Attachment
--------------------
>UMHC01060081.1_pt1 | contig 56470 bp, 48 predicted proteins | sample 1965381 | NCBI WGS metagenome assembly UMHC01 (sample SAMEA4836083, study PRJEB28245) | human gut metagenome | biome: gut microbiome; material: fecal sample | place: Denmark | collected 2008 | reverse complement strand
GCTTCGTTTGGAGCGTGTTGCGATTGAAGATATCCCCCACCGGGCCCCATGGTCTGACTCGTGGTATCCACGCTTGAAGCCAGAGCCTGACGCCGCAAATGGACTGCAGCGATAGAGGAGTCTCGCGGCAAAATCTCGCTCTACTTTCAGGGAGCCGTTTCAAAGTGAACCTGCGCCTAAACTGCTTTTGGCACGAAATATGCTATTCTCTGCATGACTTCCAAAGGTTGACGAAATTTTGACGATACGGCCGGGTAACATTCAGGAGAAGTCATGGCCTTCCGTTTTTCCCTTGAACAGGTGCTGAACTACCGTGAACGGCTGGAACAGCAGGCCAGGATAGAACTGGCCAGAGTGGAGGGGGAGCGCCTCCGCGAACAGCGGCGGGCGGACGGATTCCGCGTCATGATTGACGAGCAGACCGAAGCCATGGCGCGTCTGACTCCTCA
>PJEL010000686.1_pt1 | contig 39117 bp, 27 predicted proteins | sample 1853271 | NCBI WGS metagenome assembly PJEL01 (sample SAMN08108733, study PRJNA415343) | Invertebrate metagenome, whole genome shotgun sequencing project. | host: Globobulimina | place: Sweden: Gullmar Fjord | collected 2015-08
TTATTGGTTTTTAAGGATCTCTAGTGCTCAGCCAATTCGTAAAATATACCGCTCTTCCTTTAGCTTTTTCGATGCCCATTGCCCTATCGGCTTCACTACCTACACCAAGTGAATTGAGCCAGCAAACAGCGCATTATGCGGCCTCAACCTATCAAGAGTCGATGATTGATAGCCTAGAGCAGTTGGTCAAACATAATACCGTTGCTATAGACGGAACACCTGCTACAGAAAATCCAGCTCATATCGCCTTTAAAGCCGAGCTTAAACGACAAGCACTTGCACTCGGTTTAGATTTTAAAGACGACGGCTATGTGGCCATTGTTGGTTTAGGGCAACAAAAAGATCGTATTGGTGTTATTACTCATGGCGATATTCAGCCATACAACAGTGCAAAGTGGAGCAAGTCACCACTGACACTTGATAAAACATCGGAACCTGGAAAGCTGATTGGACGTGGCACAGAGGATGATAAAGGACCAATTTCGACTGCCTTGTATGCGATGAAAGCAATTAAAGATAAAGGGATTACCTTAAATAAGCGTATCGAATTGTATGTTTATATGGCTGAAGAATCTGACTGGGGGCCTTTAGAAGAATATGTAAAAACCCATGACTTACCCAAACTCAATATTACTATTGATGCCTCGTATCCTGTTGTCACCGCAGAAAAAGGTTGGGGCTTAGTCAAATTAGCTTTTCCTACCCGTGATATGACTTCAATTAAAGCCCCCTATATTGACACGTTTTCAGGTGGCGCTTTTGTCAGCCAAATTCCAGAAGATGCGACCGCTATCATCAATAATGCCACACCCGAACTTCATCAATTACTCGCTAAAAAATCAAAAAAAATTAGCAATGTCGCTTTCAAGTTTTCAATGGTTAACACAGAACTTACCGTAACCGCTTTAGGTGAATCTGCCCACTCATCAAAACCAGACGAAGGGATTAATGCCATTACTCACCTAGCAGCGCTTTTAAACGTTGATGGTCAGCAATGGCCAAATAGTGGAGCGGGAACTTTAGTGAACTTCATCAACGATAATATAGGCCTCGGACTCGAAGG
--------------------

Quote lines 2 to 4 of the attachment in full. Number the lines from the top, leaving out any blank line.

GCTTCGTTTGGAGCGTGTTGCGATTGAAGATATCCCCCACCGGGCCCCATGGTCTGACTCGTGGTATCCACGCTTGAAGCCAGAGCCTGACGCCGCAAATGGACTGCAGCGATAGAGGAGTCTCGCGGCAAAATCTCGCTCTACTTTCAGGGAGCCGTTTCAAAGTGAACCTGCGCCTAAACTGCTTTTGGCACGAAATATGCTATTCTCTGCATGACTTCCAAAGGTTGACGAAATTTTGACGATACGGCCGGGTAACATTCAGGAGAAGTCATGGCCTTCCGTTTTTCCCTTGAACAGGTGCTGAACTACCGTGAACGGCTGGAACAGCAGGCCAGGATAGAACTGGCCAGAGTGGAGGGGGAGCGCCTCCGCGAACAGCGGCGGGCGGACGGATTCCGCGTCATGATTGACGAGCAGACCGAAGCCATGGCGCGTCTGACTCCTCA
>PJEL010000686.1_pt1 | contig 39117 bp, 27 predicted proteins | sample 1853271 | NCBI WGS metagenome assembly PJEL01 (sample SAMN08108733, study PRJNA415343) | Invertebrate metagenome, whole genome shotgun sequencing project. | host: Globobulimina | place: Sweden: Gullmar Fjord | collected 2015-08
TTATTGGTTTTTAAGGATCTCTAGTGCTCAGCCAATTCGTAAAATATACCGCTCTTCCTTTAGCTTTTTCGATGCCCATTGCCCTATCGGCTTCACTACCTACACCAAGTGAATTGAGCCAGCAAACAGCGCATTATGCGGCCTCAACCTATCAAGAGTCGATGATTGATAGCCTAGAGCAGTTGGTCAAACATAATACCGTTGCTATAGACGGAACACCTGCTACAGAAAATCCAGCTCATATCGCCTTTAAAGCCGAGCTTAAACGACAAGCACTTGCACTCGGTTTAGATTTTAAAGACGACGGCTATGTGGCCATTGTTGGTTTAGGGCAACAAAAAGATCGTATTGGTGTTATTACTCATGGCGATATTCAGCCATACAACAGTGCAAAGTGGAGCAAGTCACCACTGACACTTGATAAAACATCGGAACCTGGAAAGCTGATTGGACGTGGCACAGAGGATGATAAAGGACCAATTTCGACTGCCTTGTATGCGATGAAAGCAATTAAAGATAAAGGGATTACCTTAAATAAGCGTATCGAATTGTATGTTTATATGGCTGAAGAATCTGACTGGGGGCCTTTAGAAGAATATGTAAAAACCCATGACTTACCCAAACTCAATATTACTATTGATGCCTCGTATCCTGTTGTCACCGCAGAAAAAGGTTGGGGCTTAGTCAAATTAGCTTTTCCTACCCGTGATATGACTTCAATTAAAGCCCCCTATATTGACACGTTTTCAGGTGGCGCTTTTGTCAGCCAAATTCCAGAAGATGCGACCGCTATCATCAATAATGCCACACCCGAACTTCATCAATTACTCGCTAAAAAATCAAAAAAAATTAGCAATGTCGCTTTCAAGTTTTCAATGGTTAACACAGAACTTACCGTAACCGCTTTAGGTGAATCTGCCCACTCATCAAAACCAGACGAAGGGATTAATGCCATTACTCACCTAGCAGCGCTTTTAAACGTTGATGGTCAGCAATGGCCAAATAGTGGAGCGGGAACTTTAGTGAACTTCATCAACGATAATATAGGCCTCGGACTCGAAGG